Tourist teases give up the Keys to satire

Movie: HeartBREAKeRS

HeartBREAKeRS
Length: 2 hours
Studio: MGM
Website: http://www.mgm.com/heartbreakers/
Release Date: 2001-03-23
Cast: Sigourney Weaver, Jennifer Love-Hewitt, Anne Bancroft
Director: David Mirkin
Screenwriter: Robert Dunn, Paul Guay, Steve Mazur
Music Score: John Debney, Danny Elfman
WorkNameSort: HeartBREAKeRS
Our Rating: 3.00

As a satire of Florida society, "heartBREAKeRs" has enough raw material to get Carl Hiaasen running scared. Most of its action is set in Palm Beach, where con artists Max Conners (Sigourney Weaver) and her daughter, Page (Jennifer Love Hewitt), search for a moneyed bachelor to be the patsy in their latest scam. Sailing across sunlit waters while debating the gullibility of various silver-spoon types, these daffy predators are in lockstep with our state's guiding philosophy: leisure through avarice, avarice through leisure.

The hope of a genuine orange-puncturing parody, however, expires early. Despite its specific setting, the film could be taking place on the Riviera, in Monte Carlo or at any other locale that would welcome the remaking of "Dirty Rotten Scoundrels," this time in drag. It's a cute throwback of a comedy, lacking in keen observation but spirited enough in its old-fashioned bad-girl posturing to win our eyeball-rolling affection.

The Conners women, we learn, are hardened grifters, unwilling to pay for anything that a sexy smile and a well-timed lie can secure for free. Sometimes, they obtain complimentary meals by sprinkling glass over their dinners and "complaining" to the management; other swindles are grander in scale, like having Max marry a wealthy rube and then flashing Page's nubile body at him, counting on the inevitable infidelity to bring about a hefty divorce settlement.

They use that flim-flam on Dean Cummano (Ray Liotta), a New Jersey chop-shop owner who Max marries, dupes and dumps in the movie's first act. (The wedding band at their reception is played by the West Coast lineup of Orlando-bred swing outfit Michael Andrew and Swingerhead; Andrew gets to announce "Now let's have one more dance with the bride and groom" before he's cut off by the sex-starved Dean and disappears from the film.)

The Cummano settlement is a hefty one, but trouble with the I.R.S. forces mom and daughter to attempt one last scam. Their mark is a decrepit, perpetually retching tobacco bigwig named William B. Tensy (Gene Hackman, not quite as funny as he should be). But Page is more interested in Jack Withrowe (Jason Lee), a barkeep at a seaside dive who may prove quite the diamond-studded pigeon himself.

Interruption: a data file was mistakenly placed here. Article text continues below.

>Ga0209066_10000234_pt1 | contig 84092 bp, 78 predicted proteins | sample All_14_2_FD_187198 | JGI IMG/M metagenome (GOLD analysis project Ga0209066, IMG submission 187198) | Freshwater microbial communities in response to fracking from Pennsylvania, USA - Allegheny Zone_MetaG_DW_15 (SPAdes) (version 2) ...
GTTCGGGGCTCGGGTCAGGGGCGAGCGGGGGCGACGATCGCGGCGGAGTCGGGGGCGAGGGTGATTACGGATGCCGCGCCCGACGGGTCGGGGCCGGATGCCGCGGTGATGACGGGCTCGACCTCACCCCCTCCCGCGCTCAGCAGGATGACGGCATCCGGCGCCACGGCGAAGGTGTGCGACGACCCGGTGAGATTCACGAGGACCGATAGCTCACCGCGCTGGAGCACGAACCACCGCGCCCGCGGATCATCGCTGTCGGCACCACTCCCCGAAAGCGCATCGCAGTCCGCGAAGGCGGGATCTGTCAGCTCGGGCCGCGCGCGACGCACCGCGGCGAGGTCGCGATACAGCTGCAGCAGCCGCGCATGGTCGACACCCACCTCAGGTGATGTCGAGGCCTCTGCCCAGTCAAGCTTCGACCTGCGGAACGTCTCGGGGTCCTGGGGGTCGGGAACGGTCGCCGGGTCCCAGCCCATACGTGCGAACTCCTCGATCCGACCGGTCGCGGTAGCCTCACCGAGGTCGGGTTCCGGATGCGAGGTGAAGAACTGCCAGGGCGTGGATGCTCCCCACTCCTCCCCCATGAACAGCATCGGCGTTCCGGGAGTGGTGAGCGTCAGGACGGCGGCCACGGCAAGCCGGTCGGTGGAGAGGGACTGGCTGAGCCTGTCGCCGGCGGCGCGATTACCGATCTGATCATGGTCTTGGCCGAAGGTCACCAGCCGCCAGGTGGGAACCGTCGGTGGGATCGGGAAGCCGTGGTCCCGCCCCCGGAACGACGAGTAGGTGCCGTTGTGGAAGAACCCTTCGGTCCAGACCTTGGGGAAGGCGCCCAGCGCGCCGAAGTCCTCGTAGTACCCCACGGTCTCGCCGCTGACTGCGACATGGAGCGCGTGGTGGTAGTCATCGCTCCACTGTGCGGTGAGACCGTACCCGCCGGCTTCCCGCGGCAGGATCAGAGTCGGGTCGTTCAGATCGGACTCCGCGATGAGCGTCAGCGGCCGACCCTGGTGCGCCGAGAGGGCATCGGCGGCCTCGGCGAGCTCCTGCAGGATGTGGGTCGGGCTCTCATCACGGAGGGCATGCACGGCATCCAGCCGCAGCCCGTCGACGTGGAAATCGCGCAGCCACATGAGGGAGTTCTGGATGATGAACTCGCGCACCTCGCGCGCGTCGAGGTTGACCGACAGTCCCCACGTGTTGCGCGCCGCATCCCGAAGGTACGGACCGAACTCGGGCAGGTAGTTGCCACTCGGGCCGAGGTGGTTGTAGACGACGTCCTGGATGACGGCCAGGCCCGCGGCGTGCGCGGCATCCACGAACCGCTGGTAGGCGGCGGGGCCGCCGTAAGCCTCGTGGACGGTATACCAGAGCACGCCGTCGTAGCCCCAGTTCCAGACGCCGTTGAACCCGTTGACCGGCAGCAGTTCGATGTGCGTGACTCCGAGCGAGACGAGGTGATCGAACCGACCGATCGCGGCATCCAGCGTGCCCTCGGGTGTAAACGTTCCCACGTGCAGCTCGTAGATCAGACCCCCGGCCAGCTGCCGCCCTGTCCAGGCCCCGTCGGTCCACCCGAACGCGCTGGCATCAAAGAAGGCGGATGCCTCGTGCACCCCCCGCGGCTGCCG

Jack is the movie's kindest soul and the worst of its few outright mistakes. (He's even an amateur astronomer. Gag.) His exaggerated amiability, though, barely interrupts the film's happy reliance on cleavage shots, beyond-obvious innuendoes and naughty sight gags. The ladies get what they want by striking suggestive poses that would only look appropriate in a chiropractor's office -- one run by Benny Hill, at that.

Weaver is up for the game, making good fun of Max's social-climbing chicanery. But there's something self-conscious about her performance, which lacks the true sleaze Hewitt unexpectedly and eagerly supplies. Maybe age and deceit don't always beat youthful enthusiasm.

The supporting turns are a mixed bag. Liotta deserves every laugh he gets with his harmless-horndog routine, but Carrie Fisher looks barely alive in her brief cameo as Max's lawyer.

The movie's in pretty bad shape, too: Sloppy edits and bad dubbing abound. It's almost a shame to inflict such damage on a picture this benign. Max and Page never sink to murder -- they're hustlers, not black widows -- and a convoluted set of dodges saves them the indignity of having to sleep with their victims, either. "heartBREAKeRs" doesn't have it in its heart to really hurt anybody, and that's reason enough to embrace it as an endangered species of silliness.

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